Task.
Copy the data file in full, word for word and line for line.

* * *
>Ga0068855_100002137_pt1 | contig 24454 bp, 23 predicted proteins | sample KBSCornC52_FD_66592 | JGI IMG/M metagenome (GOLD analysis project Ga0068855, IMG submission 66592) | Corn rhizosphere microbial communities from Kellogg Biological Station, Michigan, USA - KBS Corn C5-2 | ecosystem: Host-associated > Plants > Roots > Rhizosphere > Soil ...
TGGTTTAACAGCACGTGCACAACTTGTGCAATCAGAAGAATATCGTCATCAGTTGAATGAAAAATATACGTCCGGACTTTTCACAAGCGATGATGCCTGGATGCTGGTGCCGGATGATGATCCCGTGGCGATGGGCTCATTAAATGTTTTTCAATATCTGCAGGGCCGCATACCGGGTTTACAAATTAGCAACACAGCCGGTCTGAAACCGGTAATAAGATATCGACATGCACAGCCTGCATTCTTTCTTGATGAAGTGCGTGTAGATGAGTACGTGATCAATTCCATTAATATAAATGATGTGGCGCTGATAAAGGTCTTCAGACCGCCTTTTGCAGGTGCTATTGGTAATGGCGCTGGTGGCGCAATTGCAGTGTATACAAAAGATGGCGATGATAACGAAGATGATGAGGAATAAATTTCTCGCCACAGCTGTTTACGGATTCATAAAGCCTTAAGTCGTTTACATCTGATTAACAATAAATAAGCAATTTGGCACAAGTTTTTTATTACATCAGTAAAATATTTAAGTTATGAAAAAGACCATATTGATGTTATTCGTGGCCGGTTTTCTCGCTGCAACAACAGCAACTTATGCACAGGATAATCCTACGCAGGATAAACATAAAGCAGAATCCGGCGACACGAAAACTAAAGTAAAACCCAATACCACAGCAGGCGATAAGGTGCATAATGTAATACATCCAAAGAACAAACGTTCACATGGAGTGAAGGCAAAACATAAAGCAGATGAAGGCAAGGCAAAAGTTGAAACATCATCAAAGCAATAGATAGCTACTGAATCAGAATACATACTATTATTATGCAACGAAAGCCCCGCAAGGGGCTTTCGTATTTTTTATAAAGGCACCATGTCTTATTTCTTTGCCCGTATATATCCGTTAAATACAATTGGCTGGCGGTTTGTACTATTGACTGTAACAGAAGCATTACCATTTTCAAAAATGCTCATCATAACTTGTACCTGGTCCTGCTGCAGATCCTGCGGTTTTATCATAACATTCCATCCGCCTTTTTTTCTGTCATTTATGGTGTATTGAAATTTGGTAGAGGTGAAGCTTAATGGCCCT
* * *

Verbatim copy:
>Ga0068855_100002137_pt1 | contig 24454 bp, 23 predicted proteins | sample KBSCornC52_FD_66592 | JGI IMG/M metagenome (GOLD analysis project Ga0068855, IMG submission 66592) | Corn rhizosphere microbial communities from Kellogg Biological Station, Michigan, USA - KBS Corn C5-2 | ecosystem: Host-associated > Plants > Roots > Rhizosphere > Soil ...
TGGTTTAACAGCACGTGCACAACTTGTGCAATCAGAAGAATATCGTCATCAGTTGAATGAAAAATATACGTCCGGACTTTTCACAAGCGATGATGCCTGGATGCTGGTGCCGGATGATGATCCCGTGGCGATGGGCTCATTAAATGTTTTTCAATATCTGCAGGGCCGCATACCGGGTTTACAAATTAGCAACACAGCCGGTCTGAAACCGGTAATAAGATATCGACATGCACAGCCTGCATTCTTTCTTGATGAAGTGCGTGTAGATGAGTACGTGATCAATTCCATTAATATAAATGATGTGGCGCTGATAAAGGTCTTCAGACCGCCTTTTGCAGGTGCTATTGGTAATGGCGCTGGTGGCGCAATTGCAGTGTATACAAAAGATGGCGATGATAACGAAGATGATGAGGAATAAATTTCTCGCCACAGCTGTTTACGGATTCATAAAGCCTTAAGTCGTTTACATCTGATTAACAATAAATAAGCAATTTGGCACAAGTTTTTTATTACATCAGTAAAATATTTAAGTTATGAAAAAGACCATATTGATGTTATTCGTGGCCGGTTTTCTCGCTGCAACAACAGCAACTTATGCACAGGATAATCCTACGCAGGATAAACATAAAGCAGAATCCGGCGACACGAAAACTAAAGTAAAACCCAATACCACAGCAGGCGATAAGGTGCATAATGTAATACATCCAAAGAACAAACGTTCACATGGAGTGAAGGCAAAACATAAAGCAGATGAAGGCAAGGCAAAAGTTGAAACATCATCAAAGCAATAGATAGCTACTGAATCAGAATACATACTATTATTATGCAACGAAAGCCCCGCAAGGGGCTTTCGTATTTTTTATAAAGGCACCATGTCTTATTTCTTTGCCCGTATATATCCGTTAAATACAATTGGCTGGCGGTTTGTACTATTGACTGTAACAGAAGCATTACCATTTTCAAAAATGCTCATCATAACTTGTACCTGGTCCTGCTGCAGATCCTGCGGTTTTATCATAACATTCCATCCGCCTTTTTTTCTGTCATTTATGGTGTATTGAAATTTGGTAGAGGTGAAGCTTAATGGCCCT